That being said, I’m a sucker for good stories. I found myself slowly starting to focus less on the logistics and “ugly” side of filming, and started to focus on what made these stories click. Comparing how I interpreted these stories to how I viewed “Chef” five years ago, it was comforting to know that I still valued stories above all. Reflecting back o nthose shorts now, after I was enthralled by quite a few of them, I realized that I loved the stories when they were distilled to just one, simple narrative. They never needed to be overly complicated or produced. It didn’t matter whether it was a $5,000 budget or a $30,000 budget. A short can be great as long as it had a compelling story.

    After the shorts, I also attended the dinner party at Five Crowns this year, and it was fascinating watching all the networking going on all around. As a freelance filmmaker, I couldn’t help but to think of how great an opportunity that party would be. While I have a portfolio, I definitely needed a short to take full advantage of this party as narrative filmmaking really was the main subject people were interested in. Nonetheless, I still enjoyed the well-drinks, the great food such as the delicious tuna tartare tacos, and the cozy environment that Five Crowns has to offer.

    Looking back at this year’s festival, it really illuminated how much there is to know about the film industry. I’m still a novice to say the least, and I feel infinitely more knowledgeable than I did five years ago. Five years from now, I’m sure I’ll think that I knew nothing about film in 2019. I just hope that next time I’m here, I’ll be able to showcase my own stories instead of simply watching them.  At least now I know I don’t need a $10,000+ budget to pull it off! I just got to find the right story to tell.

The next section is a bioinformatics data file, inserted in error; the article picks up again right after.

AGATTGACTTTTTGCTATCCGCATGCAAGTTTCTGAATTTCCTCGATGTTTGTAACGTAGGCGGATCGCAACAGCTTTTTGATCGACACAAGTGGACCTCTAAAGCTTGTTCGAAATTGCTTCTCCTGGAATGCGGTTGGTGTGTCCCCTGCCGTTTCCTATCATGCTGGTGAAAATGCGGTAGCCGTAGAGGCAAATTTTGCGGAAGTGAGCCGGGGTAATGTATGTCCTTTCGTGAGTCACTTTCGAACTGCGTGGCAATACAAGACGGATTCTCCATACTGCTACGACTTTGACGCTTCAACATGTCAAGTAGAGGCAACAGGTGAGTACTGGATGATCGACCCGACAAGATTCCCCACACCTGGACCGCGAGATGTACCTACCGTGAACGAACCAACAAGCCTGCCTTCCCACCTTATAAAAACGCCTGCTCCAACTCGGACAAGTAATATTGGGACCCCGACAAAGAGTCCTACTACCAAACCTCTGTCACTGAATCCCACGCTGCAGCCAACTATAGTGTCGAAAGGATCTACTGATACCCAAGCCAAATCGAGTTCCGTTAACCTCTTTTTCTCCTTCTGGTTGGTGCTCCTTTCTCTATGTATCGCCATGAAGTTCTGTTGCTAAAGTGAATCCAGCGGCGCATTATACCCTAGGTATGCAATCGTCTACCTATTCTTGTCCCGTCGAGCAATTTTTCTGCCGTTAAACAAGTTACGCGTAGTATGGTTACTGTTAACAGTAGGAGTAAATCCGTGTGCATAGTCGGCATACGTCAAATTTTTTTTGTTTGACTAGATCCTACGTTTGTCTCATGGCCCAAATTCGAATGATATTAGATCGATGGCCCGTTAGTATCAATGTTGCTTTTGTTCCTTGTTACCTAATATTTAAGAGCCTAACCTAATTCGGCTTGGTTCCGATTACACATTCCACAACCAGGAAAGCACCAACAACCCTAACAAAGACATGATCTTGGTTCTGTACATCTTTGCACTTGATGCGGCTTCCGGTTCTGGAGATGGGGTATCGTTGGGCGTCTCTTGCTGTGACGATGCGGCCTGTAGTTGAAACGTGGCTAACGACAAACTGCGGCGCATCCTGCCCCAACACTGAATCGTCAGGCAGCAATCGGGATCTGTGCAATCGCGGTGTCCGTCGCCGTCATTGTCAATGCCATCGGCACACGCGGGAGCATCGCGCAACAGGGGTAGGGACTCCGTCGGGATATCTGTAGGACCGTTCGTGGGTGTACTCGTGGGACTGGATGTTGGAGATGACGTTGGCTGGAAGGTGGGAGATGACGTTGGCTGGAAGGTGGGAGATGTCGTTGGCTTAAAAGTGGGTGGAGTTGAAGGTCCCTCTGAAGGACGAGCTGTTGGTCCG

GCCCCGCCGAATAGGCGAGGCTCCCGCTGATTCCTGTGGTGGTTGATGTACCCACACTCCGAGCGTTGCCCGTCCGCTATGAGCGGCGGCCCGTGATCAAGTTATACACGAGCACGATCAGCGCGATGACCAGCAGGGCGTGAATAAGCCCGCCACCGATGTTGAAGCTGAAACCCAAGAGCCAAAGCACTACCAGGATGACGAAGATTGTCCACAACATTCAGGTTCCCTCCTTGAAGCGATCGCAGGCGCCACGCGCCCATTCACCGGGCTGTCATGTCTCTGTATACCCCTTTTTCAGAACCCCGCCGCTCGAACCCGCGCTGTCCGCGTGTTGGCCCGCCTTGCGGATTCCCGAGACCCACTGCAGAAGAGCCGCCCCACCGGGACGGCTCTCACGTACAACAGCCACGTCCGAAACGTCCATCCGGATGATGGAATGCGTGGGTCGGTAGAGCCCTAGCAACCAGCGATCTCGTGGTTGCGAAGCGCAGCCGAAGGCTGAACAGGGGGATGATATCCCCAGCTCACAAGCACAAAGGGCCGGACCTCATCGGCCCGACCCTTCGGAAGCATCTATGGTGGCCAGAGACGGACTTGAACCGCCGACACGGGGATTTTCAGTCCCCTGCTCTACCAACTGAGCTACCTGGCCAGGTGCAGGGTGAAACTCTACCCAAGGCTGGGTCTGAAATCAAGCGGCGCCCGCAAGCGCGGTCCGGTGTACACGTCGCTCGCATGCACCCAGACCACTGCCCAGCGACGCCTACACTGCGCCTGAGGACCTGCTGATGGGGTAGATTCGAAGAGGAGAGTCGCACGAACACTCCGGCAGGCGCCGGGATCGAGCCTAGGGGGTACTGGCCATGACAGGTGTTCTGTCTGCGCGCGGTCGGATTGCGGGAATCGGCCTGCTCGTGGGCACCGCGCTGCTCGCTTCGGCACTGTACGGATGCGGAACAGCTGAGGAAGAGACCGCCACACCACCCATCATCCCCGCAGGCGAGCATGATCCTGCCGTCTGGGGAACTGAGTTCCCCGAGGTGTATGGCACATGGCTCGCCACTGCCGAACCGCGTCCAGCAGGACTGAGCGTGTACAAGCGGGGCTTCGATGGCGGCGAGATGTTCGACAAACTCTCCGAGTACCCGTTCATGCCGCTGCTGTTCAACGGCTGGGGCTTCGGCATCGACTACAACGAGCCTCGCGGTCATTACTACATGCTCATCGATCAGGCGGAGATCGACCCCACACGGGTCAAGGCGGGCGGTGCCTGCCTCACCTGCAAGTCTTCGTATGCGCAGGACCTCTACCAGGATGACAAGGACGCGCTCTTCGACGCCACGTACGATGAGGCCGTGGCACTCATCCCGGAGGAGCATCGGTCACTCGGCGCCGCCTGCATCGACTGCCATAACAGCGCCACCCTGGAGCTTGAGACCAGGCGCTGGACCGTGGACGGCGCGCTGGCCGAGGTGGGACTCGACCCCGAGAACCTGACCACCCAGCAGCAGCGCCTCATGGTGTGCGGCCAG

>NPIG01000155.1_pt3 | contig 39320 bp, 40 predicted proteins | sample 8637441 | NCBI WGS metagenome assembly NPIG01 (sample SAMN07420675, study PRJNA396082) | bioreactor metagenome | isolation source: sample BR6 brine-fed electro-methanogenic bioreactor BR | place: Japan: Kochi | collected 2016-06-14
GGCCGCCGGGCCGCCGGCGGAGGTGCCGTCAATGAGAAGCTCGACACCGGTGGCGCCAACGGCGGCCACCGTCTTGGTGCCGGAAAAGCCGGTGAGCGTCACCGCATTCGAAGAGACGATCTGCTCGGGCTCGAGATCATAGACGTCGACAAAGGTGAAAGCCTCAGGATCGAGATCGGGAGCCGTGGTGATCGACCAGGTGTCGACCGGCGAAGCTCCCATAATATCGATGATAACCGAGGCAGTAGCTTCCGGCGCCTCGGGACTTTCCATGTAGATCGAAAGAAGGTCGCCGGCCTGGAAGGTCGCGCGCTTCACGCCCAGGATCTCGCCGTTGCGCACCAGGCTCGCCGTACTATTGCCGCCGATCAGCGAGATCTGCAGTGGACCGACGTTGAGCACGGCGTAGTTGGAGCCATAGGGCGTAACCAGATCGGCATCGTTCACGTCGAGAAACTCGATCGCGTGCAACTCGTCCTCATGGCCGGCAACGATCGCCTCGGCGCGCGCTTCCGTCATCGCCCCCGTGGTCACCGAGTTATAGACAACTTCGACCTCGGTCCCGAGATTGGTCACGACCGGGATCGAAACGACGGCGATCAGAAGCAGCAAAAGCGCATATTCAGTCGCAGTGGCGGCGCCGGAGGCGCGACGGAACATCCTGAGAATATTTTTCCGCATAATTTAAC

Continue reading
      1885 Hits
    1885 Hits

    John Sayles

    1024px Sayles John IMGP2516 A


    John Sayles isn’t one of those filmmakers you think about a lot. But if you’re a fan of his, as soon as his name gets in your ears, his movies inhabit your mind and you can’t think of anything else.

    Sayles’ career started in the incubator of Roger Corman’s production company. Corman, who at the current age of 93, has an astounding 415 credits as a producer - and started the careers of many famous Hollywood names such as Jack Nicholsan, Dennis Hopper, Stanley Kubrick, Martin Scorcesse and James Cameron also counts Sayles as one of his mentees.

    Lady In Red and Pirahna (1978 and 1979) were two films Sayles wrote for Corman before he did his own film, Return of the Secaucus 7 about a group of college friends on a reunion at a house in New Hampshire, and the drama that occurs as old wounds are opened and unresolved issues are aired. If that premise sound familiar, you might recognize it from The Big Chill which was made several years later in 1983. Secaucus 7 won several awards including a Writers Guild award for best comedy. It unfortunately was not a commercial success which marked a path that many Sayles films would walk.

    Sayles work has always been distinguished by low tickets and high praise. He’s won Edgar Awards, WGA awards, NAACP Image awards, dozens of film festival awards, Spirit and Sundance awards, critics awards, nominations for Academy Awards and on and on even as box office rewards mostly eluded him.